Buddhism which appeals quite strongly to the lay followers, to those who take their Buddhism more seriously. Not the so much Visuddhimagga
type Buddhism. There are those two strands, running more or less parallel, not perhaps touching very much.

Padmavajra : Do you think that we could employ more of those techniques?

S: I think we could, but with caution. I mean supposing that Kulamitra decided that he was going to recite some Sutras in the shrine room, and
hand out red ribbons to everybody at the end, and sprinkle them with holy water, you'd get people flocking. You would! (Laughter) Yes, but I am
not so sure that we should do it quite in that way. Our more, as it were, popular devotional practices should be much more integrated, with the
teaching and our overall spiritual approach than is usual in Buddhist countries in the East.

You notice how people enjoy name giving ceremonies very often. They are quite happy to come along to these things in many cases.

Padmavajra: I was thinking that instead of lectures being the main way of communicating the Dharma, maybe we could have two people up, and
they could do something between them.

S: You can experiment.

Devamitra : The next question comes from Padmaraja. We have just been talking about the Jatakas, and it comes from the Jataka quoted in the

Padmaraja : It is not so much moving on, it is moving back as well, also descending back into hell. On page 74, there is a reference to a Jataka
story, that had a very strong influence on Pannananda. I will just read the extract. "It describes a birth of the Buddha previous to his

enlightenment, in which he was the heir to the King of Benares. While still an infant in arms, he realised the pains of hell that awaited him if he
were to inherit the kingdom, and be forced to mete out justice to criminals." I believe that somewhere, in the Ten Pillars I think, you have said it
can be a expedient to function in the power mode, if it is subordinate to the love mode. Even so, can there still be harmful karmic consequences?

S: I think there can be, though I am answering in very general terms. I think it is unfortunate that one is, so to speak, obliged to function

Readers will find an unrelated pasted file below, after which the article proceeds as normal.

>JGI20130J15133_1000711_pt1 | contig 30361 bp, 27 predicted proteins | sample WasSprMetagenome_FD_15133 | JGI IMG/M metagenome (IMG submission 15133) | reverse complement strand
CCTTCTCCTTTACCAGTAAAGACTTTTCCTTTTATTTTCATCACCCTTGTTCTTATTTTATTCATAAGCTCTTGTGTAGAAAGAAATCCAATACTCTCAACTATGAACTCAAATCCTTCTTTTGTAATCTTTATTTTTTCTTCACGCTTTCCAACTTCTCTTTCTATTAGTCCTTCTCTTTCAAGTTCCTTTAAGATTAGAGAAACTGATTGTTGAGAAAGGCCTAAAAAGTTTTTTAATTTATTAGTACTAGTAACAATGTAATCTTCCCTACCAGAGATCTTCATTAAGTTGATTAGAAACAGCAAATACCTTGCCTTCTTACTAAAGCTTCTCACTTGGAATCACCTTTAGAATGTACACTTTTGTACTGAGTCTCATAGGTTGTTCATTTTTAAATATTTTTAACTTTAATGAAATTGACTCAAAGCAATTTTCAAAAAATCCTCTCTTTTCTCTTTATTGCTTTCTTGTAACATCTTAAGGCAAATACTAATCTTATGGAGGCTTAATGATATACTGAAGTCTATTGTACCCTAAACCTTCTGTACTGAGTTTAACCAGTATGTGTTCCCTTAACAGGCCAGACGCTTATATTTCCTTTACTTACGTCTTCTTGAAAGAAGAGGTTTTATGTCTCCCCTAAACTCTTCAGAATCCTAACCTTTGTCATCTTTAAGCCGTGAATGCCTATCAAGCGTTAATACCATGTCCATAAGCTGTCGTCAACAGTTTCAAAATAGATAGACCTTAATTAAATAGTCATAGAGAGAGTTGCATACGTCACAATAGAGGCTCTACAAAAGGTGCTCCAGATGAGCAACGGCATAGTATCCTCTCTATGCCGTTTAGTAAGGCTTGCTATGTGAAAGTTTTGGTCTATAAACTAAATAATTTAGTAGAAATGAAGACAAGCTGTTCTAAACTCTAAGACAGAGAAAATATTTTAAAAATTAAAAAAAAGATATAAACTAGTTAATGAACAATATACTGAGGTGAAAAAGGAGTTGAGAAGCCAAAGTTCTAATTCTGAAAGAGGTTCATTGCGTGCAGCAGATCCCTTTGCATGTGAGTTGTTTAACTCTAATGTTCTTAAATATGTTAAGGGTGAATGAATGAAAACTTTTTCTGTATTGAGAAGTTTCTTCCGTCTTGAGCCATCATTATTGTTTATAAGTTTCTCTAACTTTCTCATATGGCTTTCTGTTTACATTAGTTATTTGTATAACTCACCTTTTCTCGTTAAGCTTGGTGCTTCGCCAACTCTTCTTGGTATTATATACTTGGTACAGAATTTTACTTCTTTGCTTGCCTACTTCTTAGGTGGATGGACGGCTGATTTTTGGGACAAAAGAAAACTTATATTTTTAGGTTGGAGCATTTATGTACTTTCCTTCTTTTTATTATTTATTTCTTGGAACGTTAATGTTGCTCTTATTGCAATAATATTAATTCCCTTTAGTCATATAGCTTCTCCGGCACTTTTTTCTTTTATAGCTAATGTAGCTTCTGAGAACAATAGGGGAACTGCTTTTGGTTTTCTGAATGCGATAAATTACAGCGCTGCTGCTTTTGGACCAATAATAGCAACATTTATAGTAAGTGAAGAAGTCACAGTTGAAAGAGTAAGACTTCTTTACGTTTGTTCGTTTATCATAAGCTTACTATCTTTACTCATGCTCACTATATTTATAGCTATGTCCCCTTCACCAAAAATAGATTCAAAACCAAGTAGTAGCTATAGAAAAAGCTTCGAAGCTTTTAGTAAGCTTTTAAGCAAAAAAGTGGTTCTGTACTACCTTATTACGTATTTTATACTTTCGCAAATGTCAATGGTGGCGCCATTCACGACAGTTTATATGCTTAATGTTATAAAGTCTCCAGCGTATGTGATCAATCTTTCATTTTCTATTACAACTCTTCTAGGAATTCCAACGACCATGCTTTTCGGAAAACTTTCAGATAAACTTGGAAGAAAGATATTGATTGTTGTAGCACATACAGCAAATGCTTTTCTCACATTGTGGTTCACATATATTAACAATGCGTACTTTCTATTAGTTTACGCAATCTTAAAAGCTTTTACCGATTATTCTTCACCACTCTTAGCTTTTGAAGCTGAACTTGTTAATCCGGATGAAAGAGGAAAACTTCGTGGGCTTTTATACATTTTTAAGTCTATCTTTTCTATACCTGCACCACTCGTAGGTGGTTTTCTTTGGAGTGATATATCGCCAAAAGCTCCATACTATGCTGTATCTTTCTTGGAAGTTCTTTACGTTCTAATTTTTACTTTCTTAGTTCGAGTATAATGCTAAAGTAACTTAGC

sometimes in accordance with the power mode. But I think that, let's say, the karmic consequences are not as positive, as when you function in
accordance with the love mode. If your exercise of the power mode has definitely subordinated your exercise of the love mode, then that is a
strongly mitigating circumstance. I think the karmic consequences of functioning in accordance with the power mode in that way, would not be
the same as they would be if you were functioning in accordance with the power mode simply, so to speak, for the sake of functioning in
accordance with the power mode. But the point made by this Jataka story is quite interesting, because as compared with that, in quite as few
Suttas it is stated that the Dharmaraja, the Chakravatiraja, does so to speak enforce almost the observance of the Ten Precepts, and does punish
those who infringe them. In those Suttas, so far as I remember, nothing is said about the untoward consequences, in the case of the Dharmaraja,
of such enforcement. Perhaps there is a slight difference in point of view between these two kinds of texts.

It does suggest though that even that exercise of the power mode, or even when you exercise the power mode in subordination to the love mode,
you must exercise it with extreme caution.

Devamitra : Dharmapriya now has a question of the death of Pannananda.

Dharmapriya: This is based on the quote at the end of the Chapter. I will just read that part in my question. It begins : "It seems that three days
before his death, his Reverence Pannananda, saw a dream, this is the dream: 'A certain person with a splendid beautiful body came through the
sky in a gold chariot. Leaving the chariot in the sky, he came down to earth, came before his Reverence, bowed, and said, "So that's enough time
for your Reverence here, please come." Then he got back in his chariot and left."

Would it possibly be fair to understand this as a Deva visitor, promising Pannananda a Deva rebirth? Could you comment on this perhaps as any
indication of Pannananda's attainments, or in any other way?

S: ...